Careers: Young inventor
Adam Cohen moved from his bedroom electronics laboratory to become assistant professor at Harvard University within ten years. Yfke Hager finds out about his meteoric academic rise
Growing up in New York, Cohen developed a passion for electronics by hoarding discarded electrical items. 'Walking the streets of New York, you find a lot of electronics in the garbage - TVs, microwaves, computers,' Cohen explains. 'I would haul them home, dismantle them, and then try to fix them or figure out how they worked.' One of his first inventions was a method of moving a computer cursor using eye movements - by mounting an infrared light in a pair of safety glasses, with infrared sensors around it to detect the light reflected by his moving eye. His parents had some qualms when Cohen's bedroom morphed into an electronics workshop, especially when he started working with high voltage equipment. 'As long as I didn't kill myself they were happy,' he laughs.
After developing a nanoscale patterning technique using his STM, he entered the Westinghouse Science Talent Search; at the time, the biggest science contest for American high school students. And to his complete surprise, he won. Cohen also received an award from the National Gallery for America's Young Inventors, and has since patented the technique.
Following this auspicious start to his scientific career, he went on to study chemistry and physics at Harvard University. One highlight of this time was his experimental work with George Whitesides on the conduction of electrons through self-assembled monolayers. This period 'solidified my intention to stay in academia,' he says. Cohen applied for a Marshall scholarship to study for a PhD in the UK, but didn't know which university to apply to. 'I knocked on each professor's door and asked which university they thought I should go to, and they all said "Cambridge". That made the decision pretty easy,' he says.
So, in 2001, Cohen started a PhD in theoretical physics at the University of Cambridge, studying van der Waals forces in non-equilibrium systems with Michael Pepper. 'We discovered a whole zoo of new effects that were not expected from equilibrium theory,' he says. During this period, Cohen discovered a relationship between non-linear optical response and van der Waals forces, and collaborated with L. Mahadevan and Shaul Mukamel on research into quantum systems and biomechanics theory.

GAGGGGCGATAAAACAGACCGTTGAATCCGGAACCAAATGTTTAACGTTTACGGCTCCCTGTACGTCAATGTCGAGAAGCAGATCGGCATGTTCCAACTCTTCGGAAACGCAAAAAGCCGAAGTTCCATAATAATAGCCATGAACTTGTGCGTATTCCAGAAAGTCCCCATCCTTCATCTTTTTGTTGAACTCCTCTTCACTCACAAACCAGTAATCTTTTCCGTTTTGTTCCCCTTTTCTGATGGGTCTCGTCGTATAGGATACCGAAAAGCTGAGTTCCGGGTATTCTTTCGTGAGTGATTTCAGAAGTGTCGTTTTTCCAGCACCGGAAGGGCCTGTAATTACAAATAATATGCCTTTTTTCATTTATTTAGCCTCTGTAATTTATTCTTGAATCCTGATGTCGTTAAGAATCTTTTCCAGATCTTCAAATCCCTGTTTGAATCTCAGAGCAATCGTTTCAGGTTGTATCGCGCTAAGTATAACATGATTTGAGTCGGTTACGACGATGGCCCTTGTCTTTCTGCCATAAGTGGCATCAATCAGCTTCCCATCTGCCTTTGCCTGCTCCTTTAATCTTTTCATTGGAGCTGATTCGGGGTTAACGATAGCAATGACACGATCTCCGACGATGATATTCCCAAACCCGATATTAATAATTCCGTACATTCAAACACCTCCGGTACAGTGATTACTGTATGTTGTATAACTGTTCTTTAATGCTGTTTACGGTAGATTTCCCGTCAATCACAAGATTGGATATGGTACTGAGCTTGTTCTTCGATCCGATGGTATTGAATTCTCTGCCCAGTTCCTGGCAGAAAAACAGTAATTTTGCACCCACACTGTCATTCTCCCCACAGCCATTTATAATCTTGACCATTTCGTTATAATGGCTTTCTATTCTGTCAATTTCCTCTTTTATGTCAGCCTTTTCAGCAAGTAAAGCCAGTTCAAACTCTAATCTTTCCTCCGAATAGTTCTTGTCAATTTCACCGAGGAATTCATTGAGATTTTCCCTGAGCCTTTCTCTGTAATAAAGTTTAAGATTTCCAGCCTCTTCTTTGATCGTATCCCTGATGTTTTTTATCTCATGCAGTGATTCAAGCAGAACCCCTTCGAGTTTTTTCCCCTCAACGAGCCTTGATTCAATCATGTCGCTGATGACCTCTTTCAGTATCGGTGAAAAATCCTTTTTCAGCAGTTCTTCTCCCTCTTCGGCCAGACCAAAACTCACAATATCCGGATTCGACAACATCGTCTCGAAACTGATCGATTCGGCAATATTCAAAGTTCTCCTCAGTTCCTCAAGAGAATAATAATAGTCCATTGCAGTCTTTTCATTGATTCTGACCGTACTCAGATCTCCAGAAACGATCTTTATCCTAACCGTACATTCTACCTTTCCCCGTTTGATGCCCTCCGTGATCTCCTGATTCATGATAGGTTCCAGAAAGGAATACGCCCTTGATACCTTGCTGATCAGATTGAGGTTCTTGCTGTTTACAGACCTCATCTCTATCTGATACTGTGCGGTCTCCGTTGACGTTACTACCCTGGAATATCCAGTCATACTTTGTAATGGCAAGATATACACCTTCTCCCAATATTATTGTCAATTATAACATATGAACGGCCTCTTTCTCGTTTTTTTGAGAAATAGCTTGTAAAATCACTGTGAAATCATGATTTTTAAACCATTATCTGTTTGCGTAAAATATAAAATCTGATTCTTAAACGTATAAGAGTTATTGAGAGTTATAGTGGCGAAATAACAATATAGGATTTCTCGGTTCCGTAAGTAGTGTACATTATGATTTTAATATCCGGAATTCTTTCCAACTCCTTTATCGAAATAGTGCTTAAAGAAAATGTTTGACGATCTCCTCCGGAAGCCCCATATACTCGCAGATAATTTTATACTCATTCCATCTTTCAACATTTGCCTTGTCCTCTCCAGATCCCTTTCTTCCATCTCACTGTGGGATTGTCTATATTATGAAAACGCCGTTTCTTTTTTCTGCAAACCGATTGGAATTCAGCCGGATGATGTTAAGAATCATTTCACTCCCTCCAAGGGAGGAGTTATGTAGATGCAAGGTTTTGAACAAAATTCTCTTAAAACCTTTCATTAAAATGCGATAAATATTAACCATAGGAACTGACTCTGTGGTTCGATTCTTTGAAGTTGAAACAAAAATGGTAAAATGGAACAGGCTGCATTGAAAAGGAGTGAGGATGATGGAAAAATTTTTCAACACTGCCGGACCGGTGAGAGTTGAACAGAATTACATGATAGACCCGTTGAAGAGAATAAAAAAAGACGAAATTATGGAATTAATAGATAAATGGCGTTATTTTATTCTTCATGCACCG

Cohen's scholarship ended after two years, at which time he applied to several graduate schools in the US. 'I wanted more formal training; I didn't feel ready to start a postdoc,' he explains. 'Also, I had focused on theoretical research at Cambridge, and I wanted to get back to experimental work.' Despite eventually being awarded a PhD from Cambridge, Cohen embarked on a second PhD at Stanford University. 'I finished writing up my Cambridge thesis in August 2003, and in September I started grad school again.'
At Stanford, Cohen was based in the chemistry department. 'I didn't care about the name of the discipline,' he says. 'The important thing was the person I wanted to work with.' W.E. Moerner was the most encouraging of the potential supervisors that he visited. 'Working for him turned out to be a fabulous choice,' he says.
He was in his element at Stanford. 'I spent the next three years building a machine that would let you grab and move around a single molecule in solution,' he says. The Anti-Brownian Electrokinetic (ABEL) trap locks onto a molecule and uses an electric field to keep it in a fixed location. 'There was a trick to it, of course,' Cohen says. 'It follows the Brownian motion of molecules using fluorescence tracking.' The device has many potential biological applications. 'I spent some time looking at DNA,' Cohen says. 'More recently, I've been looking at chaperonins, to understand how they help other proteins in solution fold into their final state.'
Having completed his second PhD, Cohen stayed at Stanford for a year of postdoctoral research. In 2007 he returned to his alma mater, taking up the position of assistant professor at Harvard University. 'It's great to be back,' he says. 'Harvard has the best combination of students and resources.' He's now setting up his own lab to develop new tools to study biological molecules. He encourages his research group members to 'learn as much as they can about as many fields as possible and not to be afraid of crazy-sounding experiments.' It's not easy running a lab, he admits. 'I'm dealing with complicated things that I never thought I'd have to deal with.' Despite this, he can't imagine doing anything else, and feels that the most exciting part of his career is yet to come: 'I'm having the time of my life right now.'
Assistant professor of chemistry and chemical biology and of physics, Harvard University, Massachusetts, US
Postdoctoral researcher, Stanford University, California, US
PhD, Stanford University, US
PhD, University of Cambridge, UK
BA, Harvard University, US
Running, collecting wild mushrooms, hiking